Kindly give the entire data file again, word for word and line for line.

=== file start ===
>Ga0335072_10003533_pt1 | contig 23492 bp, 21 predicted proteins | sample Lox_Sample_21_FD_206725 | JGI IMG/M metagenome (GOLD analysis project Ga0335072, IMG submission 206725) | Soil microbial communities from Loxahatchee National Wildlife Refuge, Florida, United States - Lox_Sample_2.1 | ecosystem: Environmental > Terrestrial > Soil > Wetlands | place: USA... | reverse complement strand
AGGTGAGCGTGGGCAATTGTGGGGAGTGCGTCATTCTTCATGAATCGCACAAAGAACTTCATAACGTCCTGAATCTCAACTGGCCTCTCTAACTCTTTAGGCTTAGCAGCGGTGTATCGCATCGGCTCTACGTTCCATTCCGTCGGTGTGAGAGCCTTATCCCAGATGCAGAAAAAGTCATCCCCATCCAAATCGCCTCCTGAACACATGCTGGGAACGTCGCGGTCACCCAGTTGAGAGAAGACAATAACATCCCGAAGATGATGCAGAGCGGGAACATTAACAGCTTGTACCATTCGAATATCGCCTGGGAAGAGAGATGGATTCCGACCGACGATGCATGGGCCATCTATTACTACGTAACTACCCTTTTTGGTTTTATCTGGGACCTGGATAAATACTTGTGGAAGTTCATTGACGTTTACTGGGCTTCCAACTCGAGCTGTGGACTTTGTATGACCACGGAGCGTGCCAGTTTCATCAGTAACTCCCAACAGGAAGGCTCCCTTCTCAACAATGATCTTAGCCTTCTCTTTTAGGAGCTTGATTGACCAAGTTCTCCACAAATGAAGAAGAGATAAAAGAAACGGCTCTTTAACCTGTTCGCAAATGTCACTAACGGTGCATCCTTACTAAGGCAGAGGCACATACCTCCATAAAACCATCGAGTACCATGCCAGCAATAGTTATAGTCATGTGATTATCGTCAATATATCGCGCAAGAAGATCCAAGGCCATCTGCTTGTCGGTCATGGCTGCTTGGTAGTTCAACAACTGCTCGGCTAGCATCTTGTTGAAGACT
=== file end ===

>Ga0335072_10003533_pt1 | contig 23492 bp, 21 predicted proteins | sample Lox_Sample_21_FD_206725 | JGI IMG/M metagenome (GOLD analysis project Ga0335072, IMG submission 206725) | Soil microbial communities from Loxahatchee National Wildlife Refuge, Florida, United States - Lox_Sample_2.1 | ecosystem: Environmental > Terrestrial > Soil > Wetlands | place: USA... | reverse complement strand
AGGTGAGCGTGGGCAATTGTGGGGAGTGCGTCATTCTTCATGAATCGCACAAAGAACTTCATAACGTCCTGAATCTCAACTGGCCTCTCTAACTCTTTAGGCTTAGCAGCGGTGTATCGCATCGGCTCTACGTTCCATTCCGTCGGTGTGAGAGCCTTATCCCAGATGCAGAAAAAGTCATCCCCATCCAAATCGCCTCCTGAACACATGCTGGGAACGTCGCGGTCACCCAGTTGAGAGAAGACAATAACATCCCGAAGATGATGCAGAGCGGGAACATTAACAGCTTGTACCATTCGAATATCGCCTGGGAAGAGAGATGGATTCCGACCGACGATGCATGGGCCATCTATTACTACGTAACTACCCTTTTTGGTTTTATCTGGGACCTGGATAAATACTTGTGGAAGTTCATTGACGTTTACTGGGCTTCCAACTCGAGCTGTGGACTTTGTATGACCACGGAGCGTGCCAGTTTCATCAGTAACTCCCAACAGGAAGGCTCCCTTCTCAACAATGATCTTAGCCTTCTCTTTTAGGAGCTTGATTGACCAAGTTCTCCACAAATGAAGAAGAGATAAAAGAAACGGCTCTTTAACCTGTTCGCAAATGTCACTAACGGTGCATCCTTACTAAGGCAGAGGCACATACCTCCATAAAACCATCGAGTACCATGCCAGCAATAGTTATAGTCATGTGATTATCGTCAATATATCGCGCAAGAAGATCCAAGGCCATCTGCTTGTCGGTCATGGCTGCTTGGTAGTTCAACAACTGCTCGGCTAGCATCTTGTTGAAGACT